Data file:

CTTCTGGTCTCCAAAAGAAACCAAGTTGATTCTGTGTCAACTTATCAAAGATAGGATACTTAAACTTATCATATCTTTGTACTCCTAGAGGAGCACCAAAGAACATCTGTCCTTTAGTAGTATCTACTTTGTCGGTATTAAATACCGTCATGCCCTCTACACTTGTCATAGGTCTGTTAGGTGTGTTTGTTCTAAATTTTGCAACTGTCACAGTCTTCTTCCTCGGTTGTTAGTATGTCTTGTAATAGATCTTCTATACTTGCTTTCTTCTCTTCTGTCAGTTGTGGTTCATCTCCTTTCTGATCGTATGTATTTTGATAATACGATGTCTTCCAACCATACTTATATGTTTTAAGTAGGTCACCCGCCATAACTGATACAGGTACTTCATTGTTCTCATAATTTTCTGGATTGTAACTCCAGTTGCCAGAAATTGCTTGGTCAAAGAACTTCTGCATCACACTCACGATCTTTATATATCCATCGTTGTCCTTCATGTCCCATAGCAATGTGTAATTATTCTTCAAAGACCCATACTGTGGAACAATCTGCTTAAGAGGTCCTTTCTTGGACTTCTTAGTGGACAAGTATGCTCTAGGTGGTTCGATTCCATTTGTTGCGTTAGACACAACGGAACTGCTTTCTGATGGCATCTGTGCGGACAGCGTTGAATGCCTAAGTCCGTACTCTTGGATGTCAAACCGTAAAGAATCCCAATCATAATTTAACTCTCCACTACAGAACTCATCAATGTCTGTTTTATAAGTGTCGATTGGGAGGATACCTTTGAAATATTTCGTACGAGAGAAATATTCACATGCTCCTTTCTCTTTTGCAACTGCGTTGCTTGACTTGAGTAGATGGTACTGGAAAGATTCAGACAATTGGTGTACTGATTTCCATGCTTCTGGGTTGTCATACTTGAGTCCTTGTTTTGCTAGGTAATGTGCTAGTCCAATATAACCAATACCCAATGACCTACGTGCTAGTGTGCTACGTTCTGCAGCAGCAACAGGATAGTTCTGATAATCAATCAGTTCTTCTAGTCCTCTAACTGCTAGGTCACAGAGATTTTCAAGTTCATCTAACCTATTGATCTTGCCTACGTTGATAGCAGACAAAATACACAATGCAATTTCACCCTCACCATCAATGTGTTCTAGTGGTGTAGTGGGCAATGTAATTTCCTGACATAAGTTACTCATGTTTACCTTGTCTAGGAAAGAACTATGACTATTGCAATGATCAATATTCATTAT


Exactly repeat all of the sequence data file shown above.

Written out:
CTTCTGGTCTCCAAAAGAAACCAAGTTGATTCTGTGTCAACTTATCAAAGATAGGATACTTAAACTTATCATATCTTTGTACTCCTAGAGGAGCACCAAAGAACATCTGTCCTTTAGTAGTATCTACTTTGTCGGTATTAAATACCGTCATGCCCTCTACACTTGTCATAGGTCTGTTAGGTGTGTTTGTTCTAAATTTTGCAACTGTCACAGTCTTCTTCCTCGGTTGTTAGTATGTCTTGTAATAGATCTTCTATACTTGCTTTCTTCTCTTCTGTCAGTTGTGGTTCATCTCCTTTCTGATCGTATGTATTTTGATAATACGATGTCTTCCAACCATACTTATATGTTTTAAGTAGGTCACCCGCCATAACTGATACAGGTACTTCATTGTTCTCATAATTTTCTGGATTGTAACTCCAGTTGCCAGAAATTGCTTGGTCAAAGAACTTCTGCATCACACTCACGATCTTTATATATCCATCGTTGTCCTTCATGTCCCATAGCAATGTGTAATTATTCTTCAAAGACCCATACTGTGGAACAATCTGCTTAAGAGGTCCTTTCTTGGACTTCTTAGTGGACAAGTATGCTCTAGGTGGTTCGATTCCATTTGTTGCGTTAGACACAACGGAACTGCTTTCTGATGGCATCTGTGCGGACAGCGTTGAATGCCTAAGTCCGTACTCTTGGATGTCAAACCGTAAAGAATCCCAATCATAATTTAACTCTCCACTACAGAACTCATCAATGTCTGTTTTATAAGTGTCGATTGGGAGGATACCTTTGAAATATTTCGTACGAGAGAAATATTCACATGCTCCTTTCTCTTTTGCAACTGCGTTGCTTGACTTGAGTAGATGGTACTGGAAAGATTCAGACAATTGGTGTACTGATTTCCATGCTTCTGGGTTGTCATACTTGAGTCCTTGTTTTGCTAGGTAATGTGCTAGTCCAATATAACCAATACCCAATGACCTACGTGCTAGTGTGCTACGTTCTGCAGCAGCAACAGGATAGTTCTGATAATCAATCAGTTCTTCTAGTCCTCTAACTGCTAGGTCACAGAGATTTTCAAGTTCATCTAACCTATTGATCTTGCCTACGTTGATAGCAGACAAAATACACAATGCAATTTCACCCTCACCATCAATGTGTTCTAGTGGTGTAGTGGGCAATGTAATTTCCTGACATAAGTTACTCATGTTTACCTTGTCTAGGAAAGAACTATGACTATTGCAATGATCAATATTCATTAT